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US Airways Files For American Airlines Merger; Unions On Board

Pilots: Combined Airline Would Retain American Airlines Name, Fort Worth Headquarters
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aabank US Airways Files For American Airlines Merger; Unions On Board

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Click here to read more about AA's bankruptcy on CBSDFW.COM.

DALLAS (CBSDFW.COM) - US Airways officially announced Friday morning that it wants to merge with Fort Worth-based American Airlines. While it has not made a takeover bid for American, it has struck a collective bargaining agreement with the airline’s three main unions — the Allied Pilots Association, the Transport Workers Union and the Association of Professional Flight Attendants.

On Friday morning, those three unions — which includes American’s pilots, mechanics and flight attendants — released a joint statement in support of a takeover of American Airlines by rival US Airways. The three unions make up 55,000 of American’s 73,000 employees.

Also on Friday morning, after reaching an agreement with the unions, US Airways filed notice with the SEC that it intends to take over American.

The president of American’s flight attendants’ union recorded this announcement to its members Friday:

Friday morning, American’s pilots’ union explained to its members why it supports a merger.

According to the pilots’ union, the merged airline would still be called American Airlines.  It would also continue to be based in Fort Worth.  US Airways is based in Phoenix.

As CBS 11 News first reported on Thursday night, US Air made an offer to American’s pilots union that includes paying them the same scale as Delta Airlines pilots plus three percent, freezing the pensions and guaranteeing their seniority for seven years. American’s unions have lost all confidence with their company’s current leadership after the airline asked a bankruptcy judge to throw out the unions’ existing contracts. That hearing will take place Monday in bankruptcy court.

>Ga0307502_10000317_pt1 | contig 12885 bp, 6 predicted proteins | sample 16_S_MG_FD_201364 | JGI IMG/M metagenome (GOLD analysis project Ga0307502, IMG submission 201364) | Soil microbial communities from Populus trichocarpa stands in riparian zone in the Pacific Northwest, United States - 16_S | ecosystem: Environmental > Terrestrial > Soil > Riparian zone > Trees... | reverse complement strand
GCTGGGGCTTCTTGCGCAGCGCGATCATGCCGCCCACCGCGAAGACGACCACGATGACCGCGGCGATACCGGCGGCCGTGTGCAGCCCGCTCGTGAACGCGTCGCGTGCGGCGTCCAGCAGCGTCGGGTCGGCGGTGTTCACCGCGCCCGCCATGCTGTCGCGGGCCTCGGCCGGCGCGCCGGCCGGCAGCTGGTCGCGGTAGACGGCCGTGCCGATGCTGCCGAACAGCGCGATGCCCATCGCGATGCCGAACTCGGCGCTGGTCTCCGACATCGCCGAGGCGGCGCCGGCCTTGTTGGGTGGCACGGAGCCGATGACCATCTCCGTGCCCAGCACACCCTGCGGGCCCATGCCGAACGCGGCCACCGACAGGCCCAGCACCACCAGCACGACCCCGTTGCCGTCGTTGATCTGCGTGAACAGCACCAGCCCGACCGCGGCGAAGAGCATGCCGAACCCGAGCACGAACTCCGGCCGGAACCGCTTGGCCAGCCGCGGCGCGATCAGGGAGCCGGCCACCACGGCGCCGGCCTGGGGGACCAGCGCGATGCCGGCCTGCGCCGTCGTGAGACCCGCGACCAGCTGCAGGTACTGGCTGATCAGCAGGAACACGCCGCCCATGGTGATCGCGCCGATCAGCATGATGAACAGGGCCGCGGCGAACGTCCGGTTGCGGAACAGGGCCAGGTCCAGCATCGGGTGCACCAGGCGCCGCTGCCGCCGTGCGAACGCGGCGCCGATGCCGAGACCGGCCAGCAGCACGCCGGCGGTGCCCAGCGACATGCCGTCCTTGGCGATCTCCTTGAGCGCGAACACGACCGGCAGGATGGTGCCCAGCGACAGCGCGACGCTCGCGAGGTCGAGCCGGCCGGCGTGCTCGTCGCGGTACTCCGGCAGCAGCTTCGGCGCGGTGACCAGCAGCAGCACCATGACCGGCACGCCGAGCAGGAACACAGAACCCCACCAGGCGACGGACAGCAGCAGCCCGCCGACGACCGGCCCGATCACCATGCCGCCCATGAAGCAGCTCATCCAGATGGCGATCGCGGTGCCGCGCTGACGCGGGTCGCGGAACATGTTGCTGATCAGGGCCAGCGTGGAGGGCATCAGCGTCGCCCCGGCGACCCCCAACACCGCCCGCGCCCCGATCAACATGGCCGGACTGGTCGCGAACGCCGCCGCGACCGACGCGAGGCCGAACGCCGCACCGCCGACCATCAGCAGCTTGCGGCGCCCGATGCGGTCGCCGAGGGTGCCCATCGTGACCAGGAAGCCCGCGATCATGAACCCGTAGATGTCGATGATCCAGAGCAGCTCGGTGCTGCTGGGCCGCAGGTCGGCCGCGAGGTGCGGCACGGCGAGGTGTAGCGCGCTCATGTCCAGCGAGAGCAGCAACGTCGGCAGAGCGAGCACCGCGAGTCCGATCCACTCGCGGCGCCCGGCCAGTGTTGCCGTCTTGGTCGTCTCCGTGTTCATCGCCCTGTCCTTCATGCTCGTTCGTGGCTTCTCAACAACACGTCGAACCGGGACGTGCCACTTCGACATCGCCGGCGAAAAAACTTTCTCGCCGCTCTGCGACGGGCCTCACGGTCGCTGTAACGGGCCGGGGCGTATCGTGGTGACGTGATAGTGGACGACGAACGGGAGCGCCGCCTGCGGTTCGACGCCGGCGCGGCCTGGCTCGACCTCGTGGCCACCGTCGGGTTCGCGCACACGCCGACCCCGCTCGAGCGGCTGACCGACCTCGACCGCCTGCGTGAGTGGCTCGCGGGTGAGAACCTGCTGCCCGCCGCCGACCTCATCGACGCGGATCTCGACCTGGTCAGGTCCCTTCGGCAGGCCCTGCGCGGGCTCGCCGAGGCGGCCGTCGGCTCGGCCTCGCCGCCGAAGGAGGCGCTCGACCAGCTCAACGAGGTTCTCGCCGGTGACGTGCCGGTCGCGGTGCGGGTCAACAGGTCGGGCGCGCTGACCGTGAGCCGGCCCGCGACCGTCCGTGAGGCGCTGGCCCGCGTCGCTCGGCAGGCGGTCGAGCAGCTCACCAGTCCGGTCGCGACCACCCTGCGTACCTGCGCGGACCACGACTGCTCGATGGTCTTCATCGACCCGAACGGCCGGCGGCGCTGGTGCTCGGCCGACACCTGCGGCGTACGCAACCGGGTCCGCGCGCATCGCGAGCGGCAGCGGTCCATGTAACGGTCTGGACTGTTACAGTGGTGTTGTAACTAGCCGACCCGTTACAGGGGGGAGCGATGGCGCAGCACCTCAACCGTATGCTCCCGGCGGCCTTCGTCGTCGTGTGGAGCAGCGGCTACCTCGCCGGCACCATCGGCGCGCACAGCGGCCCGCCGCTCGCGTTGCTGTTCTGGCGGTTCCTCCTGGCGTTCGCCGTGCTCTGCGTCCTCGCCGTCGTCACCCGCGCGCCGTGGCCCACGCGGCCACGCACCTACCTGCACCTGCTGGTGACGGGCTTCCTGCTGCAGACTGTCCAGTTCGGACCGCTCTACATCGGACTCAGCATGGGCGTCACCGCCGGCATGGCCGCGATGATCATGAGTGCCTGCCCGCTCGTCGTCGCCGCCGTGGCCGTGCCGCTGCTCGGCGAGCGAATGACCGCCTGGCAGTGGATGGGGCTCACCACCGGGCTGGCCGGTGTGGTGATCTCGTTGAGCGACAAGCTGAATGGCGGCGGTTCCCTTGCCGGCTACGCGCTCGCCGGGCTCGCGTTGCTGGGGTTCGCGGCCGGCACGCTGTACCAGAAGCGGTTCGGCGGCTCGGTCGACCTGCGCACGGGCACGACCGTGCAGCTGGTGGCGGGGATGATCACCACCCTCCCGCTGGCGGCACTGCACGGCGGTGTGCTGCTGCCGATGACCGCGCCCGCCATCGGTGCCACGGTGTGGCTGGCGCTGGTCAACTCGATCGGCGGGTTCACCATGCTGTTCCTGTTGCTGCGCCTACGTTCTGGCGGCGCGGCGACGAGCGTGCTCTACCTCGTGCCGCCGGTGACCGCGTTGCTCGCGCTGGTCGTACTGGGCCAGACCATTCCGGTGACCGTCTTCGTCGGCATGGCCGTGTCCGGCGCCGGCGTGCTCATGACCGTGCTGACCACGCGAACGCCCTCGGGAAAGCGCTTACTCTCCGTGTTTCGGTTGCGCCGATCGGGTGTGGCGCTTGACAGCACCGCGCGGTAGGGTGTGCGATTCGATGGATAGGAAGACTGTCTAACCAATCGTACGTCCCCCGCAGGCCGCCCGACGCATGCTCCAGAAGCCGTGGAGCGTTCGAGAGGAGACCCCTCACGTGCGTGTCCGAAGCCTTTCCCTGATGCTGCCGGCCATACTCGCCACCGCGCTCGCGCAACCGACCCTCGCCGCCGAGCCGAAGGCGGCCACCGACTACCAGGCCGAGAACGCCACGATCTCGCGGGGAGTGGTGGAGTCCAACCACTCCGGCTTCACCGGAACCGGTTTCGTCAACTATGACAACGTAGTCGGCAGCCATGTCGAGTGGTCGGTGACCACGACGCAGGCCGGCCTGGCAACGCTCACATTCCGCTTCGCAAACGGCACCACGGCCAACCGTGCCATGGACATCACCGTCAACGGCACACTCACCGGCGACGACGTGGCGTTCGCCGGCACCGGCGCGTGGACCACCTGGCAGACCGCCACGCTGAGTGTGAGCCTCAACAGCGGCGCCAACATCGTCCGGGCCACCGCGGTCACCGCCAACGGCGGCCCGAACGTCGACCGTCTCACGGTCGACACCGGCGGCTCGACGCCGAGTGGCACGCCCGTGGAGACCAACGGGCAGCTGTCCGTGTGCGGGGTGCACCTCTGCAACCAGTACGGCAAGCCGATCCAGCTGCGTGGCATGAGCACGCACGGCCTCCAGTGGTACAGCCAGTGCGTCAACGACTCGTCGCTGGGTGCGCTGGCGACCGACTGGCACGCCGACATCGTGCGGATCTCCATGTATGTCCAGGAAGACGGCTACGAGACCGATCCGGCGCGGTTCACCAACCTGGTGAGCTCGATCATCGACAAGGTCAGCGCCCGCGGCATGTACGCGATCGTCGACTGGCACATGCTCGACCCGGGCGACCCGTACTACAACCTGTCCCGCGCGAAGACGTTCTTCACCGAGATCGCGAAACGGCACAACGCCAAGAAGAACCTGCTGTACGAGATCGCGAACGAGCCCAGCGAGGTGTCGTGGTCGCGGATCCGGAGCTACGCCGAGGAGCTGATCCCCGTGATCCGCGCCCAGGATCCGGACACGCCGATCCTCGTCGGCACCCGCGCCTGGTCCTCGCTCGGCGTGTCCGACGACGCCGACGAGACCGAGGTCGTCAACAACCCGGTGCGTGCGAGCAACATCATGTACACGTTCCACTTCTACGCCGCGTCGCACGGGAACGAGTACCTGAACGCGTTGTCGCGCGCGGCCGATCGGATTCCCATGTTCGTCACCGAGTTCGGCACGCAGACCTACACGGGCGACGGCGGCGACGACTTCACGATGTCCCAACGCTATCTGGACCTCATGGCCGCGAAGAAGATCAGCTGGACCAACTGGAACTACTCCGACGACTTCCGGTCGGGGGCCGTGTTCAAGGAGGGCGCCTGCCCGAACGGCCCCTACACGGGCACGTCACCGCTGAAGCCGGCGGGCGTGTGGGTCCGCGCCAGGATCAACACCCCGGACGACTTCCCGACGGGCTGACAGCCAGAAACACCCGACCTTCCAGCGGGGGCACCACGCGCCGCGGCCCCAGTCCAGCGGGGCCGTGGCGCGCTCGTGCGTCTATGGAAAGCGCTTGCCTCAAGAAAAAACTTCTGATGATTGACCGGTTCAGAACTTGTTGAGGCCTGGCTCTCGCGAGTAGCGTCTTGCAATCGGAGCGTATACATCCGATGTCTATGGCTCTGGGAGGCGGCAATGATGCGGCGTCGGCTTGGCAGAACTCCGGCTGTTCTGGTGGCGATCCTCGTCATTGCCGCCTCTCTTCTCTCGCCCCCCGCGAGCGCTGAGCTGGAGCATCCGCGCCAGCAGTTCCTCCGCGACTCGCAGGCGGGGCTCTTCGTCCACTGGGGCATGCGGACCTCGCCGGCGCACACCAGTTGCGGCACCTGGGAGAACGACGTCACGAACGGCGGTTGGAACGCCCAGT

In a letter to US Airways employees Friday, airline CEO Doug Parker said:

“First of all, today’s news does not mean we have agreed to merge with American Airlines. It only means we have reached agreements with these three unions on what their collective bargaining agreements would look like after a merger, and that they would like to work with us to make a merger a reality. To get to an actual merger, many more things must happen, including gaining the support of AMR’s creditors, its management team and its Board of Directors.” (Click here to read Parker’s entire letter.)

As CBS 11 News has reported, a bankruptcy judge has ruled that only American Airlines can present a business plan for reorganization through late September. American Airlines CEO Tom Horton has said all along that the airline wants to emerge from bankruptcy alone, then consider whether a merger is a good step.

American Airlines has proposed slashing 14,000 jobs.

But the US Airways CEO said in his letter, “After studying American Airlines’ current state and their future plans, we have concluded that a merger with American, while they are undergoing their bankruptcy restructuring, represents a unique opportunity that we should not ignore. … Our merger contemplates saving at least 6,200 of these positions. For the US Airways team, the agreements we have reached with the unions representing employees at American would also provide enhancements to the compensation and benefits currently in place here.”

American issued the following statement at 11 a.m. Friday:

“American Airlines is moving steadily through the Court supervised restructuring process and the Court has granted American the exclusive right to create its plan of reorganization at least until September 28, 2012. We are making substantial progress in our efforts to return American to industry leadership, profitability and growth and maximize its value for all of its stakeholders. Our immediate next step is to pursue vital modifications to our collective bargaining agreements through the 1113 process that begins on Monday, April 23rd. We believe statements of non-binding support from union leaders for alternative proposals are no coincidence given the timing of the 1113 process. These statements do not in any way alter the company’s commitment to pursue our business plan or our focus on moving steadily through the court supervised restructuring process to create a profitable, growing industry leader. For American’s outstanding employees and loyal customers, business continues on track, as we continue to provide the safe, reliable travel experience our customers expect.”

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